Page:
Cardinals head coach Bruce Arians was the head coach at Temple long before LB Haason Reddick played there and built a resume that made him a first-round pick in Arizona.
The Rams are ready to get into this year’s draft.
49ers G.M. John Lynch earned high marks for his work on Thursday night.
The Seahawks traded down twice and ended the night without making any picks.
The Saints have been contemplating making big moves at cornerback all offseason.
They almost did again Thursday night, but didn’t even have to, as the defensive upgrade they needed came passively.
Via Josh Katzenstein of the New Orleans Times-Picayune, Saints coach Sean Payton said they discussed trading up, but sat tight through a run of skill-position talent and saw cornerback Marshon Lattimore fall into their laps with the 11th pick in the draft.
“Just through a lot of the different scenarios, he was one of the players that we felt would be difficult maybe to anticipate him being there, but things happen,” Payton said.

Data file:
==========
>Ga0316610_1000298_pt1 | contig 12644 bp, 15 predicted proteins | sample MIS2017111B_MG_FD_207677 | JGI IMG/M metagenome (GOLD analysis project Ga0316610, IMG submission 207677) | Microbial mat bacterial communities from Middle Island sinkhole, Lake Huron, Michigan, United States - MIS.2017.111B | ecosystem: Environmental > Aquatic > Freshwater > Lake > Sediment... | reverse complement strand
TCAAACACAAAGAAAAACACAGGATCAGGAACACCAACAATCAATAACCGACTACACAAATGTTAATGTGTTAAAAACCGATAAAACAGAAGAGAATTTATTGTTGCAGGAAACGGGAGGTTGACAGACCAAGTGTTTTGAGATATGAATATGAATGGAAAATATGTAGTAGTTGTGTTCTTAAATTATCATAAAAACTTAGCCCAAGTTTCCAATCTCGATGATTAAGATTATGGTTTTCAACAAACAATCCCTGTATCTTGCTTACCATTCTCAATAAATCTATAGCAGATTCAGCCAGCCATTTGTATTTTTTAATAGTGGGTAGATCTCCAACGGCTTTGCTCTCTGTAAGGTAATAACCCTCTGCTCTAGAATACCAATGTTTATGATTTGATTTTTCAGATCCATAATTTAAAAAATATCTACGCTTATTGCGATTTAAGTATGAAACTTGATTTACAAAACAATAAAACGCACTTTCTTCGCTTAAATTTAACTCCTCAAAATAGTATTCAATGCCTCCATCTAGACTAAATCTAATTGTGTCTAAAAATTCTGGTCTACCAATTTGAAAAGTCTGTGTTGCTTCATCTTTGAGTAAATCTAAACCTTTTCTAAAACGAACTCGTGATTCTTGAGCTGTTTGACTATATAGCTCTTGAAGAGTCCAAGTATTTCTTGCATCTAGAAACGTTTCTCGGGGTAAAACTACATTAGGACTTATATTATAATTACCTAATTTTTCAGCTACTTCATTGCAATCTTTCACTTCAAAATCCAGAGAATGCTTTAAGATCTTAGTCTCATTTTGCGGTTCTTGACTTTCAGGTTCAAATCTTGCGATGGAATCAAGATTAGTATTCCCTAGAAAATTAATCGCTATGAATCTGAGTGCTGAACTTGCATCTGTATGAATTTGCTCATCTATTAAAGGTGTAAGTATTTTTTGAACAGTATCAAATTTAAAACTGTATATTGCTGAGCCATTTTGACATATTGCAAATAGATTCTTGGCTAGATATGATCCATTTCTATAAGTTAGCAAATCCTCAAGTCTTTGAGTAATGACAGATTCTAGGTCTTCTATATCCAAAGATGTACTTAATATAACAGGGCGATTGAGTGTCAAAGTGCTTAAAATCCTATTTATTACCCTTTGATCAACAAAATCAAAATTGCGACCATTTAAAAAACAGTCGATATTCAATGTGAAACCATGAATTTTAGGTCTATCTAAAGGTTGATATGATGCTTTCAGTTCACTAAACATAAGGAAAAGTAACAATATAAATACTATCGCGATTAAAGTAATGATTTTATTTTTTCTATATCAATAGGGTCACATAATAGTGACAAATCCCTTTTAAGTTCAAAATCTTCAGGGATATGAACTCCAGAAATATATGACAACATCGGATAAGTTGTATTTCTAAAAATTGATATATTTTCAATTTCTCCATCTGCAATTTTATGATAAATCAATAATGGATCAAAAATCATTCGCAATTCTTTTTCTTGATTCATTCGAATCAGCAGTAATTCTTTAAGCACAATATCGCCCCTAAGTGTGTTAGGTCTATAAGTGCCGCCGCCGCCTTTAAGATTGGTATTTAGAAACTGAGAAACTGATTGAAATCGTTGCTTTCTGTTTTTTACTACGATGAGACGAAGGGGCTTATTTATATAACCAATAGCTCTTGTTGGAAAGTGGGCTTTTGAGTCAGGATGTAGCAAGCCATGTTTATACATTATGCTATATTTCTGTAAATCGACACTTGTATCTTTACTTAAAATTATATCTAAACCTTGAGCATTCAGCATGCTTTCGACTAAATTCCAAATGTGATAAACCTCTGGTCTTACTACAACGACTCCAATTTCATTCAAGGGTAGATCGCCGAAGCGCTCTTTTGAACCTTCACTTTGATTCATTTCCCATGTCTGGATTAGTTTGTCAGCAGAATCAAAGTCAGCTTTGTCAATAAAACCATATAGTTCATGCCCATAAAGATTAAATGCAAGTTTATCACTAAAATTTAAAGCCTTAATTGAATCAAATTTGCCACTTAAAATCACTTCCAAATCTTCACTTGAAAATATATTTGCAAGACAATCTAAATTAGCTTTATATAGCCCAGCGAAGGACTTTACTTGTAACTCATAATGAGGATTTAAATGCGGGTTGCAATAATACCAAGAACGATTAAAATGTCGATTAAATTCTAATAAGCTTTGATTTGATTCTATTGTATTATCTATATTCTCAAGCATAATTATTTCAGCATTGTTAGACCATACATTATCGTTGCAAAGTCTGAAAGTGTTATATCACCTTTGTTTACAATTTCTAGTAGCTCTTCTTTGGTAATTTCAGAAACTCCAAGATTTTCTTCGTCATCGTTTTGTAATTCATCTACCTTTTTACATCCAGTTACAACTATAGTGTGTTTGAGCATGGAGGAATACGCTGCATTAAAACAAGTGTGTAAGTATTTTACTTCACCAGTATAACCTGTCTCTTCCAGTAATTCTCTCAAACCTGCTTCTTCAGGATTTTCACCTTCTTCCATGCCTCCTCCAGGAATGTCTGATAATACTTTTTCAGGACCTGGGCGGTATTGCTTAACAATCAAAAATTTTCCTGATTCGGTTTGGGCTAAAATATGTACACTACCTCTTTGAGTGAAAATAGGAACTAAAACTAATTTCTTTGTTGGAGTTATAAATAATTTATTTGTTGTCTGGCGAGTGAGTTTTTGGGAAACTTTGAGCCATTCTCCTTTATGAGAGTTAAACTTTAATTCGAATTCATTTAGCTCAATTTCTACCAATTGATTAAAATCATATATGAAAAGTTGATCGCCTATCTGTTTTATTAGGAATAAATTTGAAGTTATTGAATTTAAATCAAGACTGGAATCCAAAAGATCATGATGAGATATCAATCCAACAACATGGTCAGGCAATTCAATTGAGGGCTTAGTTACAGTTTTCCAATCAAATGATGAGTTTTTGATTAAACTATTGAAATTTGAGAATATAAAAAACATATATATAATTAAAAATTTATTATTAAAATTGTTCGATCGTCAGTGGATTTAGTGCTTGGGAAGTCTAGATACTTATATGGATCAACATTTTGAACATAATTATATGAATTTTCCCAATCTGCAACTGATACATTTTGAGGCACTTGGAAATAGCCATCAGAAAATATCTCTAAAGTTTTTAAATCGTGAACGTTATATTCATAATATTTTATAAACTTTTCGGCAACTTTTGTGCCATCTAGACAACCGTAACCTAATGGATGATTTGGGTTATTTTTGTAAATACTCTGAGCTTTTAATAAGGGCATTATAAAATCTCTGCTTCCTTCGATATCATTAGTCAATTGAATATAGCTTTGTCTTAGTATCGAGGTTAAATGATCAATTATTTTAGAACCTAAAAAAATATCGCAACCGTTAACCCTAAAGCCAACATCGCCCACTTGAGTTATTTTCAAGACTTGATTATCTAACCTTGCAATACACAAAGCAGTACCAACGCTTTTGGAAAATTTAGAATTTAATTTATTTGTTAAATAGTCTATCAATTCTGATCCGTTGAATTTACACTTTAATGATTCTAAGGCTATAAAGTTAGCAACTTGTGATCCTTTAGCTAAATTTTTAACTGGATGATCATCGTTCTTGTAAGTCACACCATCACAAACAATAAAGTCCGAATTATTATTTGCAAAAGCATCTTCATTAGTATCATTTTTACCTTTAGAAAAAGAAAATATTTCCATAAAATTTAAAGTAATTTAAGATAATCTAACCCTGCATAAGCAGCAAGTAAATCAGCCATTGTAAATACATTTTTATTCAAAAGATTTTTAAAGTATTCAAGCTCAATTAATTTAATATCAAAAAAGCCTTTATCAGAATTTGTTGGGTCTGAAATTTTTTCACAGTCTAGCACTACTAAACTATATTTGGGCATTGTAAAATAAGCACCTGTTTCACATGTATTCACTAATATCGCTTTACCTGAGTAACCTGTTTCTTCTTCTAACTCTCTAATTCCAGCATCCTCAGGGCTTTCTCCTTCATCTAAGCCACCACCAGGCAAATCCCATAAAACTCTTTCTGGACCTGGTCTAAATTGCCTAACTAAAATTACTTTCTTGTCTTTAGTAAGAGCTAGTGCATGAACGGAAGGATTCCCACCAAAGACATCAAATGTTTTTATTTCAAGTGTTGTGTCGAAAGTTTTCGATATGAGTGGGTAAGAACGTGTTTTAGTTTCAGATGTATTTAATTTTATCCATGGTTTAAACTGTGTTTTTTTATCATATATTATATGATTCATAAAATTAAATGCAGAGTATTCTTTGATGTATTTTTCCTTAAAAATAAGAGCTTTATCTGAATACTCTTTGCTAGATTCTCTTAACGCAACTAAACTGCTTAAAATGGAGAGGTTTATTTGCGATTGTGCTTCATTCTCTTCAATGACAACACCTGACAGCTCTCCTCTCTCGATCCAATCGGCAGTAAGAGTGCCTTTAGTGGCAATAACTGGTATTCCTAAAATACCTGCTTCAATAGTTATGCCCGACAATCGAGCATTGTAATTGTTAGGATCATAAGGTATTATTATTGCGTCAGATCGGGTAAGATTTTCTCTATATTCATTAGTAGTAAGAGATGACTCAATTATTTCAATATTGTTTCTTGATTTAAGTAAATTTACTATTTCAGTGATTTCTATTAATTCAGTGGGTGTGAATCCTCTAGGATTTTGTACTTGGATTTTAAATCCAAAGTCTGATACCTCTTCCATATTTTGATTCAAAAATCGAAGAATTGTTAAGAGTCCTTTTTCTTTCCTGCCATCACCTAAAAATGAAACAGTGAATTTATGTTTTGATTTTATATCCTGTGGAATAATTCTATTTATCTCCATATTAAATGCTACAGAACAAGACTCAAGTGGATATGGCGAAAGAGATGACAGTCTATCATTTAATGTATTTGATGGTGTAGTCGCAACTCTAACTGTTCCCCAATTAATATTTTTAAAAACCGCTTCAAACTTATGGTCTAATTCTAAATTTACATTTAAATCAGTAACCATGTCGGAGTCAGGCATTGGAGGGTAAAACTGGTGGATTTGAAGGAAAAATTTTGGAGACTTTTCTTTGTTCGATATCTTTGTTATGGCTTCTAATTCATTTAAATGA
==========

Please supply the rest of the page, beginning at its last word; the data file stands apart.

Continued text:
Really, once Lattimore cleared the sixth pick (when the Jets took LSU safety Jamal Adams) they were fine, as the next four teams in the order were locked in on running backs (Christian McCaffrey to the Panthers), wide receivers (Mike Williams to the Chargers and John Ross to the Bengals), and a quarterback (Patrick Mahomes to the Texans).
That was certainly OK with Payton, as he didn’t have to give up any more draft capital to get the guy they had a top-four grade on.
Their stroke of good fortune may also save them a pile of money, as having Lattimore fall unexpectedly might make them reconsider previous offers for Patriots cornerback Malcolm Butler, who visited the Saints before re-signing his RFA tender with New England. They could still trade for him, and could still make a case for it since neither Lattimore nor cornerback Delvin Breaux have been what you’d call durable players.